RALPH TRESVANTRalph Tresvant (MCA 10116)Even in its...


December 07, 1990|By J.D. Considine | J.D. Considine,Sun Pop Music Critic


Ralph Tresvant (MCA 10116)

Even in its teen-idol prime, New Edition was never anybody's idea of a supergroup. Since splitting up, however, the group has produced nothing but heavy-hitters: Bobby Brown, Johnny Gill, Bell Biv DeVoe, and now, Ralph Tresvant. What's their secret? Obviously, good taste in producers is part of it -- "Ralph Tresvant," for instance, leans heavily on the ever-popular team of Jimmy Jam & Terry Lewis -- but the real magic in these albums has been their ability to reinforce the familiar while simultaneously opening new ground. Thus, though "Ralph Tresvant" is expectedly heavy on sweet-voiced ballads like "Sensitivity," it balances those bon-bons with irresistibly tough tunes like "Stone Cold Gentleman" or the rap-tinged "Rated R."


Cinderella (Mercury 848 018)

Squawk-voiced Tom Keifer has never been anybody's idea of a Mick Jagger clone, nor has Cinderella, his band, seemed a likely heir to the Rolling Stones' throne. So how did Cinderella's "Heartbreak Station" end up sounding like the best Stones album since "Some Girls"? On some levels, this album simply extends the blues-based approach of "Long Cold Winter," buttressing that album's slide-guitar grit with solid, boogie-based grooves. But that's only on the surface; the album's real breakthrough lies in the writing. It's one thing to spin out a "Brown Sugar" variant like "Sick for the Cure," quite another to manage the sarcastic depth of "Shelter Me." But where the band really shows its stuff is in the title tune, which matches the unadorned emotion of country blues with the accessibility of a power-ballad.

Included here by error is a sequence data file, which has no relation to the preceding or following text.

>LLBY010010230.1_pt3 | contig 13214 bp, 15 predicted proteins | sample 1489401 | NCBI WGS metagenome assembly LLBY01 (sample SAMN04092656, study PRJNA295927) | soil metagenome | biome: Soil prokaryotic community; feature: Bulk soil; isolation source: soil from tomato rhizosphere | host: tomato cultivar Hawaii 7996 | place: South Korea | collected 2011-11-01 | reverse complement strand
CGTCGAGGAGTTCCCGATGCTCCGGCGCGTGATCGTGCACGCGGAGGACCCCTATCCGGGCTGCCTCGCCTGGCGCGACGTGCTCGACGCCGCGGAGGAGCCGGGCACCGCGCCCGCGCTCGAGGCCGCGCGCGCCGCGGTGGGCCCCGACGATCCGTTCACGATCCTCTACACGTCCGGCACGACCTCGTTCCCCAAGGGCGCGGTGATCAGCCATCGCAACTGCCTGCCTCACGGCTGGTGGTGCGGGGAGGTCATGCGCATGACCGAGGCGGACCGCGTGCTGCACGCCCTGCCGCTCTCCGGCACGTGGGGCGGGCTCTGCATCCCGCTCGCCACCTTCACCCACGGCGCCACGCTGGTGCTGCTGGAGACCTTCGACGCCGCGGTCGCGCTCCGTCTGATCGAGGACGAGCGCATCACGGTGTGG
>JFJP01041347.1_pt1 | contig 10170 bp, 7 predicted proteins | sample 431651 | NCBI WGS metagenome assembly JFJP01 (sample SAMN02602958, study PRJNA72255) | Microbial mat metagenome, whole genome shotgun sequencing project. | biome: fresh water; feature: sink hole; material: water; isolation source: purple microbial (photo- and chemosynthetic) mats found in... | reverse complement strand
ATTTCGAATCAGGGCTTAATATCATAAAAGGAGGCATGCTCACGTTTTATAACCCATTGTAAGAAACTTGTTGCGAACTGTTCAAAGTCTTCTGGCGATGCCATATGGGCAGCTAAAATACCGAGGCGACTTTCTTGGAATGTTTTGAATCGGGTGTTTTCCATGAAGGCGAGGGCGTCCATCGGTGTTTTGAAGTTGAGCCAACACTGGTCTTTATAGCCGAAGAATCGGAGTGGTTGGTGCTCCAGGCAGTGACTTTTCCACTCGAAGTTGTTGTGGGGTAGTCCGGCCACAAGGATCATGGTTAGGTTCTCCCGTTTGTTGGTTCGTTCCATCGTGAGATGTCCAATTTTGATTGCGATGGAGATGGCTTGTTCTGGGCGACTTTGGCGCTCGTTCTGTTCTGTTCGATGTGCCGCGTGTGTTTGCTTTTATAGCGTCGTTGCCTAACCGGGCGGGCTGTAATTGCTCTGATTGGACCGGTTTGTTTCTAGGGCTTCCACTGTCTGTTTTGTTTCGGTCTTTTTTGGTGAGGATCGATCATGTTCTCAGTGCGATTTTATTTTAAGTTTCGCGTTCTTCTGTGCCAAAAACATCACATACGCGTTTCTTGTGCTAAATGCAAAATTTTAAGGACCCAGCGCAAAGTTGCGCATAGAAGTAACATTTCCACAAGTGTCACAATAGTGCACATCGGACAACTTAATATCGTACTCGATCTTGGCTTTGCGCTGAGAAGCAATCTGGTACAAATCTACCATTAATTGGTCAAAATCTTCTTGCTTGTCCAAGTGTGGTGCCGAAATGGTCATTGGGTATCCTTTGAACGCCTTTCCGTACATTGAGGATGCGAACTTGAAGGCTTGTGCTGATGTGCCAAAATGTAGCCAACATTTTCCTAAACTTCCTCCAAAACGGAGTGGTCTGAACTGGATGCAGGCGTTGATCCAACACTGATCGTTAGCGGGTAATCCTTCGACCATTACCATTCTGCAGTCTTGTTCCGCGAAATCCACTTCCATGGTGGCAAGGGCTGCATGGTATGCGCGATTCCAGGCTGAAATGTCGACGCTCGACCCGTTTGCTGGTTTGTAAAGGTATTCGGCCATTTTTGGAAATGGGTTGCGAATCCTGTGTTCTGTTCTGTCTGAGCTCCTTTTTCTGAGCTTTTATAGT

Various Artists (A&M 75021 5339)

DNA's bouncy, bass-heavy rethink of "Tom's Diner" may feature Suzanne Vega's voice, but you won't find it on any Suzanne Vega album. Instead, you have to look for "Jam Harder," a 10-tune collection of trans-Atlantic dance tracks. By no means solid gold, the album is burdened with its share of filler -- for instance, A Certain Ratio's mechanical, forgettable "Won't Stop Loving You." But the set is definitely more than just a one-hit wonder, thanks to such lively, house-style workouts as Jazzi P's pumping, Chic-fueled "Feel the Rhythm" and Seduction's slinky "Groove Me."


Donny Osmond (Capitol 94051)

Patriotism may be the last refuge of scoundrels, but for has-been pop stars, it's obviously dance pop. Just ask Donny Osmond, who continues his long climb to respectability with the beat-heavy "Eyes Don't Lie." Unsurprisingly, the most chart-savvy tunes are the ones Osmond himself had no hand in -- the treacly "Private Affair" and rambunctiously memorable "My Love Is a Fire" -- but that's hardly a black mark against the singer's own stuff. Indeed, "Take Another Try (At Love)" offers an utterly likable gloss on Bobby Brown's sound, while the title tune serves up standard electrobeats garnished with tasty, semi-metal guitar riffs.

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